Support for lawn watering restrictions in the land of 10,000 lakes

By Michael Barnes

Most of us have seen a sprinkler system operating in the middle of a rainstorm, which we all can agree is a clear example of wasting water at a time of overabundance. However, outside of this clear example, several aspects of water conservation are murkier, one of which is watering restrictions. Watering restrictions are a type of use restriction that aims to curb demand for water by restricting its use for a certain period of time. Generally, watering restrictions have been found to be effective at reducing demand given some critical caveats such as the length of the restriction, education, and enforcement.

An irrigation head watering a lawn adjacent to a sidewalk
A common in-ground irrigation system sprinkler head delivers much-needed water to an area of turfgrass. Photo by Michael Barnes.

Watering restrictions are often imposed on a year-round basis in water-scarce areas, such as the southwestern United States; in places like Minnesota though, they are usually limited to the summer months of June, July, and August where peak water demand is the highest. While water scarcity issues are top of mind for folks in Phoenix or Los Angeles, people in Minneapolis or Chicago might not think about it much outside of the summer season. However, this might be changing with increased consumption in non-water scarce areas coupled with increasingly warmer and drier summers.

With all of this in mind, some questions remain about watering restrictions that we wanted to explore. First of all, how do people in a non-water-scarce area such as the Twin Cities feel about watering restrictions of various types? Second, what drives an individual's feelings about watering restrictions? And finally, how does someone's intention to water change depending on different types of watering restrictions?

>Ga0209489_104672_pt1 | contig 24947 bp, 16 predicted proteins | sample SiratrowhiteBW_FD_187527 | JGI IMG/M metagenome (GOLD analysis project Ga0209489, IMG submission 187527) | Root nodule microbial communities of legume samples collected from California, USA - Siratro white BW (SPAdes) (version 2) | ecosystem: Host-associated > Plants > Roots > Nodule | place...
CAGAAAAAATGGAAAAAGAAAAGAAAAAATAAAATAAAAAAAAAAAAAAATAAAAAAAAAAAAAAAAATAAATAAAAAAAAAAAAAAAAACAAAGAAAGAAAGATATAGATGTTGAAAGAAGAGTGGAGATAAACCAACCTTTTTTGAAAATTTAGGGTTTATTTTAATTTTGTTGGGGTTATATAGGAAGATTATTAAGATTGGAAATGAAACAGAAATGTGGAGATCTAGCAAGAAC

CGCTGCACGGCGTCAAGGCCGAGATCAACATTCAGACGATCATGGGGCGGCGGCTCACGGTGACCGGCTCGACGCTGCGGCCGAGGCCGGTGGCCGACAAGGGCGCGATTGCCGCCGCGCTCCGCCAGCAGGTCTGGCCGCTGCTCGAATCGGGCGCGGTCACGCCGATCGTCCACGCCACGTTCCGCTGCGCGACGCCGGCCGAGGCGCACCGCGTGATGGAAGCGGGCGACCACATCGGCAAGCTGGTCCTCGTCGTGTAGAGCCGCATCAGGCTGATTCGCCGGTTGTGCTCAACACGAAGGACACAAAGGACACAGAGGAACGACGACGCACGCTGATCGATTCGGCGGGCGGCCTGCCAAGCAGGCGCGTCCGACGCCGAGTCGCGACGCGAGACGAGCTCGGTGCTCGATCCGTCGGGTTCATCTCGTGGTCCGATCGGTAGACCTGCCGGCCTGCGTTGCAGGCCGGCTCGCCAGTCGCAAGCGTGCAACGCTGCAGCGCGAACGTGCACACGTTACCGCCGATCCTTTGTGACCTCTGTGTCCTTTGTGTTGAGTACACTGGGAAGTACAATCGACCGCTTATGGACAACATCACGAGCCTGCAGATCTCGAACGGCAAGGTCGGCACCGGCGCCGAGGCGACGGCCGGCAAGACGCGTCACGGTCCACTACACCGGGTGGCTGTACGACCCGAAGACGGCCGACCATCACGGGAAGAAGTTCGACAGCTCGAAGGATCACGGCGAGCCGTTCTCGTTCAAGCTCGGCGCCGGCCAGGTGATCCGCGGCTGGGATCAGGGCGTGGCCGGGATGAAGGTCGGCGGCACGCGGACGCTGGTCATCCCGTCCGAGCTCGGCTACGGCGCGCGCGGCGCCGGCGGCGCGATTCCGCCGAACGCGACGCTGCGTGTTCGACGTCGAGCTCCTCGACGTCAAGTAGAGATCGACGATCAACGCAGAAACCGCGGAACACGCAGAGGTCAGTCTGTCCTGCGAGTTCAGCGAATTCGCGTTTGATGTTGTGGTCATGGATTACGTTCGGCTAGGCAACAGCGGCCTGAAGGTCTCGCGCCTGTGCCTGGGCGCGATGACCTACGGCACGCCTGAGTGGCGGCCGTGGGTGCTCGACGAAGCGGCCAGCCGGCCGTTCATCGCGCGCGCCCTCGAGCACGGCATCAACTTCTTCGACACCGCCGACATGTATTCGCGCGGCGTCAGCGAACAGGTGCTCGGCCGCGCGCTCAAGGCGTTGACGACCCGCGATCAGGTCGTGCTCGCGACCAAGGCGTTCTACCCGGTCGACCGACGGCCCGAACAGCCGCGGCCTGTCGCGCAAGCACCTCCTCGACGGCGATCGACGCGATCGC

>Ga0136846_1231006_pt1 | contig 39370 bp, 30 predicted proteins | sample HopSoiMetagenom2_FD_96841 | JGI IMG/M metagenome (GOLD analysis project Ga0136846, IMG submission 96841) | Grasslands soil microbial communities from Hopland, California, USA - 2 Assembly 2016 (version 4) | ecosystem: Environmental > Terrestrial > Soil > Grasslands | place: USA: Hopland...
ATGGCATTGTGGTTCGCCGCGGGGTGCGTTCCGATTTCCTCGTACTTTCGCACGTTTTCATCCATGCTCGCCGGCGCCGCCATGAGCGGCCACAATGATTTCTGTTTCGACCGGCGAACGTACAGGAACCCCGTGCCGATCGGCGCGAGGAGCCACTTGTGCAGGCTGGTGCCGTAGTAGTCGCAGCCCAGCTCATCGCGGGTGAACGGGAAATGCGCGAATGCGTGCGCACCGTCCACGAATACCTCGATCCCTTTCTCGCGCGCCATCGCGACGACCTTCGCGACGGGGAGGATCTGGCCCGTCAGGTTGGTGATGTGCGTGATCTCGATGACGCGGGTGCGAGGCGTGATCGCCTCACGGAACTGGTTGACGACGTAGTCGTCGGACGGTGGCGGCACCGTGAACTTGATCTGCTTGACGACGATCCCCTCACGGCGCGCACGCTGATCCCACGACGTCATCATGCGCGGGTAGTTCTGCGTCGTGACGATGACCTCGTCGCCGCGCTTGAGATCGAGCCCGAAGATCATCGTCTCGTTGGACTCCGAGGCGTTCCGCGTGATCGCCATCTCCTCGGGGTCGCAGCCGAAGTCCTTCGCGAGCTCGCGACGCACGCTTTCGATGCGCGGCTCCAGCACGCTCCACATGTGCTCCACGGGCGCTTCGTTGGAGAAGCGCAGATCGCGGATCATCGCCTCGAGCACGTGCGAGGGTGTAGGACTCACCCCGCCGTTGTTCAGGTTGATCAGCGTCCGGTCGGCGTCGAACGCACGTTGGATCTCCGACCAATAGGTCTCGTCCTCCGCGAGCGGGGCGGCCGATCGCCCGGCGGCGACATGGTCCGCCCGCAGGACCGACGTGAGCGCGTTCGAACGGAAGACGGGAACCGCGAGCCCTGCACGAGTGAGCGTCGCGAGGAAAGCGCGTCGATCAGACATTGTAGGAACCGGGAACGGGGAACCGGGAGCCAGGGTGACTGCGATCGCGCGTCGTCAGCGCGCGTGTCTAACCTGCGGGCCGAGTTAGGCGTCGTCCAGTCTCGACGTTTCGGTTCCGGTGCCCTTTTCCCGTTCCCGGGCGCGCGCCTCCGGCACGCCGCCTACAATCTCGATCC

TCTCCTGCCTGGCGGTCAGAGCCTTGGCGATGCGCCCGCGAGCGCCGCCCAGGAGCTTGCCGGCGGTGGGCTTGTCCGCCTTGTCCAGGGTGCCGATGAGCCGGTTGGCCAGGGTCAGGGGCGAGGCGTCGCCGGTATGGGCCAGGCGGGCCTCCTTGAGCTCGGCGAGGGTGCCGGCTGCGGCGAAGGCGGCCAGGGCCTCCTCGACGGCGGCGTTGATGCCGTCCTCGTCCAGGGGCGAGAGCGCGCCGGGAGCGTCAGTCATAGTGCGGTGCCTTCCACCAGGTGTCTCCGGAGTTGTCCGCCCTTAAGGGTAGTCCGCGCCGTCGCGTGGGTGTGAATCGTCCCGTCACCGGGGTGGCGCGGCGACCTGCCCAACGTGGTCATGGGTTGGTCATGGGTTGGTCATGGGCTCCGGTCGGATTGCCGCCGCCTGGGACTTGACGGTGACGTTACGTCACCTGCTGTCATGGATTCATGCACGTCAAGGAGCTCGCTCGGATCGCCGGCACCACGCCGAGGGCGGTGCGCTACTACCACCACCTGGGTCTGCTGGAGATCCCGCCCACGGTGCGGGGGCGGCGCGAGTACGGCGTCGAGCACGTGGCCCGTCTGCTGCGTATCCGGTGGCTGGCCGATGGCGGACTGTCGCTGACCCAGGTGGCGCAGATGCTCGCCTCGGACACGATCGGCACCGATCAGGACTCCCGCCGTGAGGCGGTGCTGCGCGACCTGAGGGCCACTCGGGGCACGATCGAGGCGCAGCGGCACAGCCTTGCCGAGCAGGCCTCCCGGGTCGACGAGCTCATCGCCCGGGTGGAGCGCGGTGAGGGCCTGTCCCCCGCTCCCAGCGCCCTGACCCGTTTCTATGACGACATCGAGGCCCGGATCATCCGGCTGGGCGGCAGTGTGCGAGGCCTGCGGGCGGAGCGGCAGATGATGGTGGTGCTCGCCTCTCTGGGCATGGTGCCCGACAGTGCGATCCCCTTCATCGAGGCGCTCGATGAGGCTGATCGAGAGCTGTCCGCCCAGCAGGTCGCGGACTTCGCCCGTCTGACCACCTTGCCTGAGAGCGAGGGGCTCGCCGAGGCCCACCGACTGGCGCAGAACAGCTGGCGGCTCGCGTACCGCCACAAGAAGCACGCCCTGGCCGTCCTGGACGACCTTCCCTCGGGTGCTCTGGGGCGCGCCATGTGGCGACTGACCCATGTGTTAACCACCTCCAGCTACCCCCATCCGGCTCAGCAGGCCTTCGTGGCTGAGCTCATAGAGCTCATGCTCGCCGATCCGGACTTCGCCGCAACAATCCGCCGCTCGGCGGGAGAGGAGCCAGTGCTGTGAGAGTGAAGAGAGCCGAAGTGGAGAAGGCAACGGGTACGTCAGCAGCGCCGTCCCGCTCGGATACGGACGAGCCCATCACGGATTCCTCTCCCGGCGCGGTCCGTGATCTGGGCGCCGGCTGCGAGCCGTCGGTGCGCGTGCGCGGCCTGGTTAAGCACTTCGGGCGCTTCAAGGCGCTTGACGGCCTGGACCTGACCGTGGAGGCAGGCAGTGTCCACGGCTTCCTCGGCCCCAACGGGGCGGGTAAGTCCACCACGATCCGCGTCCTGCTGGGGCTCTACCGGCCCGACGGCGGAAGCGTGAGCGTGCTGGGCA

Overall, we found that homeowners held generally positive attitudes towards various watering restriction scenarios with an odd-even restriction (watering based on house numbers) and a voluntary restriction (a general recommendation to conserve water) being the two most preferred. We also found that individuals who held attitudes related to water conservation were more positive about watering restrictions. Finally, someone's intention to water actually increased if they had an irrigation system even if they supported restrictions and had positive attitudes towards water conservation.

So what does this all mean for watering restrictions and water conservation in Minnesota? Well, it shows us there’s broad support for watering restrictions which is a good place to start; however, restrictions need to be coupled with education (as previous research suggested) about the importance of water conservation. Additionally, the technological solution of irrigation systems needs to be coupled with education, training, and newer smart technology (such as smart irrigation systems) to really be effective tools in conservation. The full results of our study can be found in our open-access journal article, Homeowner perceptions of watering restriction scenarios in the Minneapolis–St. Paul metropolitan area (Barnes, Yue, and Watkins, 2021).

This research was supported by the State of Minnesota Clean Water, Land and Legacy Amendment through the Metropolitan Council’s Water Supply Planning program as part of the Twin Cities Lawn Irrigation Efficiency Study, along with support from Brian Davis, Project Manager for the Metropolitan Council.


Barnes, M.R., C. Yue, and E. Watkins. 2021. Homeowner perceptions of watering restriction scenarios in the Minneapolis–St. Paul metropolitan area. Crop, Forage & Turfgrass Management.